Click the plus sign so there are a total of 6 statements we can use as shown in the screenshot.
Now, let’s build the first logical operator statement for the top if statement. From the Logic drawer drag in a __ = __ logic block (Logic blocks always have pointy ends!) and place it inside of the top if statement. From the Variables drawer bring in the lightCalc variable block and place it in the left side of the __ = __ block. We will be comparing that against the value of 1.
The statement checks the mapped and rounded light sensor reading to a value and if it equals the value of 1.
Now, to populate the other logic statements! Let’s work smart and not hard and just duplicate the statement we just placed. Right click on the completed lightCalc = 1 block and select “duplicate” from the drop down menu.
Place the copied statement into the next opening down and change the value from 1 to 2. Repeat this process until all of the statements are filled and the values are changed up to the value of 6. Your if statement should look like our example above before moving on!
All we need to do is populate the if/else if/else statement with what we want it to execute when the micro:bit receives different light values! We are going to map each logic statement value (1-6) to a keyboard key on the back of the Makey Makey (W,A,S,D,F and G). In the end, we will use our piano app and play piano keys for each of these values! Each value will trigger a key press of one key and a release of all of the other keys not being used!
From the Makey Makey drawer drag in the press key __ block and place it inside of the first If statement. Select ‘W’ as the key from this block.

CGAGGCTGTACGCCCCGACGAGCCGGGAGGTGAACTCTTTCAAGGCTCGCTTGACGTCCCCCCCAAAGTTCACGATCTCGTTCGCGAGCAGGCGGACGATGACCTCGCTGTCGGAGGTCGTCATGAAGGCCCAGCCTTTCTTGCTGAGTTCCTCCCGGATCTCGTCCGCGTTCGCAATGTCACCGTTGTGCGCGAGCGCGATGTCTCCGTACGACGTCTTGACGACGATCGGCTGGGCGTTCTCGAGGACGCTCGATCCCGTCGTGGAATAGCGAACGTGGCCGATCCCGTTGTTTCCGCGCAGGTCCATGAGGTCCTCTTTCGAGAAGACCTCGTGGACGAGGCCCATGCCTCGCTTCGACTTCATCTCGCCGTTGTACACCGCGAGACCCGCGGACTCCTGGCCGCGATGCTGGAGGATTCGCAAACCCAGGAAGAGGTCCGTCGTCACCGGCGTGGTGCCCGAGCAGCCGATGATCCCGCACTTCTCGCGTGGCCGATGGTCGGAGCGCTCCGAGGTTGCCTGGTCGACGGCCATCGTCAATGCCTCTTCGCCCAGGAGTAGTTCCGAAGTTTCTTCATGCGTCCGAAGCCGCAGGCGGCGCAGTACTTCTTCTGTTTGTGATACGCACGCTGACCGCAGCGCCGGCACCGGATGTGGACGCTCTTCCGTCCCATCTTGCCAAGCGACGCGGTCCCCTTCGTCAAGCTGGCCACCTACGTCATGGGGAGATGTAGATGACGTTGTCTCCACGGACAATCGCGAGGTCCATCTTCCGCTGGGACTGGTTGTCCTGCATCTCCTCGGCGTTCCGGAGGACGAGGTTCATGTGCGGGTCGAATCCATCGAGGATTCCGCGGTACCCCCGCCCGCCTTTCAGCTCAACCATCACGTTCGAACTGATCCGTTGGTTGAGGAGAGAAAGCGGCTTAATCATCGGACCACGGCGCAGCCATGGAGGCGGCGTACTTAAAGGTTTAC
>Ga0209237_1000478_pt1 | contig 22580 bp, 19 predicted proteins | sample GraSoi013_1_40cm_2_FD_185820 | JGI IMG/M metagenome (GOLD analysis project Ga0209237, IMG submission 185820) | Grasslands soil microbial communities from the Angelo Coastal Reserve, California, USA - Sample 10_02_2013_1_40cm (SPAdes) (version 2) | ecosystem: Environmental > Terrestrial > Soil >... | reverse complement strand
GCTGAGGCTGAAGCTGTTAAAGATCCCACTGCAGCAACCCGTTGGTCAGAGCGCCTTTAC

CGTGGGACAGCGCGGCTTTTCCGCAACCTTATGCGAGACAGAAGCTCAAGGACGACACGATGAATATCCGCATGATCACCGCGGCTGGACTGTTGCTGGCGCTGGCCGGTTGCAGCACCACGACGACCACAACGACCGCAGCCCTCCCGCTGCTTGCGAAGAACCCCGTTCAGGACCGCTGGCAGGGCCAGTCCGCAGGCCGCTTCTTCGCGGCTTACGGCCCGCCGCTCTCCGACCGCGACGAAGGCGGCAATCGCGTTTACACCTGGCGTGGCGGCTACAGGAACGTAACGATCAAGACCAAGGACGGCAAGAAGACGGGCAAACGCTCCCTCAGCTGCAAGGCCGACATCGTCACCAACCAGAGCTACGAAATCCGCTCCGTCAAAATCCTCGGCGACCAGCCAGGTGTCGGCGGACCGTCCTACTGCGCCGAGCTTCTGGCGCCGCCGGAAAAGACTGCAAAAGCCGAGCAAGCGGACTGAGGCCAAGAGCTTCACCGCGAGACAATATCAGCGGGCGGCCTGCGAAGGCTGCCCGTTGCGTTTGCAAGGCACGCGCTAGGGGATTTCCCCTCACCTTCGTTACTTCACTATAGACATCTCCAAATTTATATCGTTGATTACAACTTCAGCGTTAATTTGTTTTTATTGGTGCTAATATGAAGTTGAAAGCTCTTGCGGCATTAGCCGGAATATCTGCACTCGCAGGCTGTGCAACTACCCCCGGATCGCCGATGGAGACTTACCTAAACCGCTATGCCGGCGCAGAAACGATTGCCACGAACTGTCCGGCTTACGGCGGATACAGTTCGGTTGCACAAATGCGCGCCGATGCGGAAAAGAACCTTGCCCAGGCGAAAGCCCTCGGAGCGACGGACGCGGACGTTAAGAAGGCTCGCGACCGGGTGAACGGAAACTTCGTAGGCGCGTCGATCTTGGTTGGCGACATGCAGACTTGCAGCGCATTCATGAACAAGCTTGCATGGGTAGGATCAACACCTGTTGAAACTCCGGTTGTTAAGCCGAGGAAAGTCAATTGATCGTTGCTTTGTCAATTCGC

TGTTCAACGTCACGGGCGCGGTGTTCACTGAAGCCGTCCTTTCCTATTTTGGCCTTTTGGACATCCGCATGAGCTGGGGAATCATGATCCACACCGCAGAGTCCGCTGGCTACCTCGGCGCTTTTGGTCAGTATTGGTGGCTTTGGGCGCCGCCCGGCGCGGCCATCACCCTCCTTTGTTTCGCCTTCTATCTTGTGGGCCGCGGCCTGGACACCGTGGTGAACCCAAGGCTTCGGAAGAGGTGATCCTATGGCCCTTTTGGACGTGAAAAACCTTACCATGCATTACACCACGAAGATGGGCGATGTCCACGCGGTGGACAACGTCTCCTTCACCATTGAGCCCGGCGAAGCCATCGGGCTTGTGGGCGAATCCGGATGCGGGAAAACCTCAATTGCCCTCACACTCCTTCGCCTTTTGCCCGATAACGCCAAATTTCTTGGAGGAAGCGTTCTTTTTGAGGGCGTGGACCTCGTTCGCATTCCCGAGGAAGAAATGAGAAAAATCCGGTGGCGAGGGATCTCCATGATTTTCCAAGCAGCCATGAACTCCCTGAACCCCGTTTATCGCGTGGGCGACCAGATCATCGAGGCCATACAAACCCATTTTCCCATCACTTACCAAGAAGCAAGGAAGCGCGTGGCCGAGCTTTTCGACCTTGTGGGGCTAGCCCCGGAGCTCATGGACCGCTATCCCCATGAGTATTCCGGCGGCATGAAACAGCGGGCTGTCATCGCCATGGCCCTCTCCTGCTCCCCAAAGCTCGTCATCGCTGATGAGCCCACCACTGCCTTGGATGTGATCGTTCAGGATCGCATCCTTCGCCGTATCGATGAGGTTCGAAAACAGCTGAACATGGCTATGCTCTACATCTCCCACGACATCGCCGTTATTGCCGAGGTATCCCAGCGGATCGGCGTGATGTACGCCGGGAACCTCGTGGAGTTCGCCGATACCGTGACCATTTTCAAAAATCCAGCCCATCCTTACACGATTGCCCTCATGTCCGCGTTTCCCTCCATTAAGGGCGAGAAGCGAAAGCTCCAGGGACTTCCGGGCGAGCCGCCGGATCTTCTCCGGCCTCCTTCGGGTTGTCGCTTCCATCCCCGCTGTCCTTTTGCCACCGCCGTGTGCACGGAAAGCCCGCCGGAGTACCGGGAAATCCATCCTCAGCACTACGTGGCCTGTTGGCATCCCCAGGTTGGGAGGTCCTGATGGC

Now, to add a release key __ block from the Makey Makey drawer and place it just below the press key__ block. Select ‘A’ as the key to release. Repeat this process for the other keys to be released which are S, D, F and G.
After placing your release key blocks your first if statement should look like the screenshot above. We now need to repeat this whole process for each value and change which key is being pressed and which keys are being released. You can duplicate blocks that you already have in your program and change the key values, or drag new ones in from the Makey Makey drawer. The lightCalc values should of 2-6 should correspond to the following keys as shown here:
When completed your program should look like this example code.
|Recalibrating your micro:bit
We have one last piece of code to add to our program and this is more of something nice to have rather than a requirement.
When your micro:bit turns on it calibrates the light sensor by capturing the ambient light around it. But, what happens when those conditions change, or you were leaning over the micro:bit when it turned on? We need a way to recalibrate the micro:bit without just turning it off and back on again. We will do that by simply programming one of the buttons to do that for us!